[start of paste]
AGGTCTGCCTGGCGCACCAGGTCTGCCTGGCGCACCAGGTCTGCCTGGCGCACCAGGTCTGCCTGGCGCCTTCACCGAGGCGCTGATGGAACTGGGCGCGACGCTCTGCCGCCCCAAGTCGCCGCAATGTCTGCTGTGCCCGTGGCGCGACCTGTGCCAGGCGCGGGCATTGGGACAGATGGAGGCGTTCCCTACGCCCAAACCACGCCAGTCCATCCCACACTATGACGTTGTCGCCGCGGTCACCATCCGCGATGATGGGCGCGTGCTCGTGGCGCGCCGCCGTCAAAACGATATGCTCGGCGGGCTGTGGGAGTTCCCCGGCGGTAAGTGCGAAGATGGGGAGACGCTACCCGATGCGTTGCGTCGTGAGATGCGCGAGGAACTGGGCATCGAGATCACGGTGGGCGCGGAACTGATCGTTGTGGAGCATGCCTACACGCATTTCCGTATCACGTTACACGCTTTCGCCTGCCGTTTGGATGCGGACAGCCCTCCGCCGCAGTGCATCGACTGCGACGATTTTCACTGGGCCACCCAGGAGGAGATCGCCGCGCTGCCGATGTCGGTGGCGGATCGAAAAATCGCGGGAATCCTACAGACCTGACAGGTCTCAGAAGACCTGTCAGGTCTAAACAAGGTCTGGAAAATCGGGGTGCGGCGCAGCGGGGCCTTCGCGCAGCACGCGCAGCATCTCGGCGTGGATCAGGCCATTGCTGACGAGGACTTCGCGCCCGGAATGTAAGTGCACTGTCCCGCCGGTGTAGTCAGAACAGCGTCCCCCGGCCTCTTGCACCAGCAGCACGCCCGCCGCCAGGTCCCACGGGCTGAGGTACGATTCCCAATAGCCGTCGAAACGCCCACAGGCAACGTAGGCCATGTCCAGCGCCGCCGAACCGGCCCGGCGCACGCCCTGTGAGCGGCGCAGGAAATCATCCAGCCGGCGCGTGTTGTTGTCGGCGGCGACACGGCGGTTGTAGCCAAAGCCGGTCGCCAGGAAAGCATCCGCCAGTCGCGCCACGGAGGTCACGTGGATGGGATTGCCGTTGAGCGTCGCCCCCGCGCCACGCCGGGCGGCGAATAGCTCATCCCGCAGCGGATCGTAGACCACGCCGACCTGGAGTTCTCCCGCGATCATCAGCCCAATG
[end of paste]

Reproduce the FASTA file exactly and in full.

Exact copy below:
AGGTCTGCCTGGCGCACCAGGTCTGCCTGGCGCACCAGGTCTGCCTGGCGCACCAGGTCTGCCTGGCGCCTTCACCGAGGCGCTGATGGAACTGGGCGCGACGCTCTGCCGCCCCAAGTCGCCGCAATGTCTGCTGTGCCCGTGGCGCGACCTGTGCCAGGCGCGGGCATTGGGACAGATGGAGGCGTTCCCTACGCCCAAACCACGCCAGTCCATCCCACACTATGACGTTGTCGCCGCGGTCACCATCCGCGATGATGGGCGCGTGCTCGTGGCGCGCCGCCGTCAAAACGATATGCTCGGCGGGCTGTGGGAGTTCCCCGGCGGTAAGTGCGAAGATGGGGAGACGCTACCCGATGCGTTGCGTCGTGAGATGCGCGAGGAACTGGGCATCGAGATCACGGTGGGCGCGGAACTGATCGTTGTGGAGCATGCCTACACGCATTTCCGTATCACGTTACACGCTTTCGCCTGCCGTTTGGATGCGGACAGCCCTCCGCCGCAGTGCATCGACTGCGACGATTTTCACTGGGCCACCCAGGAGGAGATCGCCGCGCTGCCGATGTCGGTGGCGGATCGAAAAATCGCGGGAATCCTACAGACCTGACAGGTCTCAGAAGACCTGTCAGGTCTAAACAAGGTCTGGAAAATCGGGGTGCGGCGCAGCGGGGCCTTCGCGCAGCACGCGCAGCATCTCGGCGTGGATCAGGCCATTGCTGACGAGGACTTCGCGCCCGGAATGTAAGTGCACTGTCCCGCCGGTGTAGTCAGAACAGCGTCCCCCGGCCTCTTGCACCAGCAGCACGCCCGCCGCCAGGTCCCACGGGCTGAGGTACGATTCCCAATAGCCGTCGAAACGCCCACAGGCAACGTAGGCCATGTCCAGCGCCGCCGAACCGGCCCGGCGCACGCCCTGTGAGCGGCGCAGGAAATCATCCAGCCGGCGCGTGTTGTTGTCGGCGGCGACACGGCGGTTGTAGCCAAAGCCGGTCGCCAGGAAAGCATCCGCCAGTCGCGCCACGGAGGTCACGTGGATGGGATTGCCGTTGAGCGTCGCCCCCGCGCCACGCCGGGCGGCGAATAGCTCATCCCGCAGCGGATCGTAGACCACGCCGACCTGGAGTTCTCCCGCGATCATCAGCCCAATG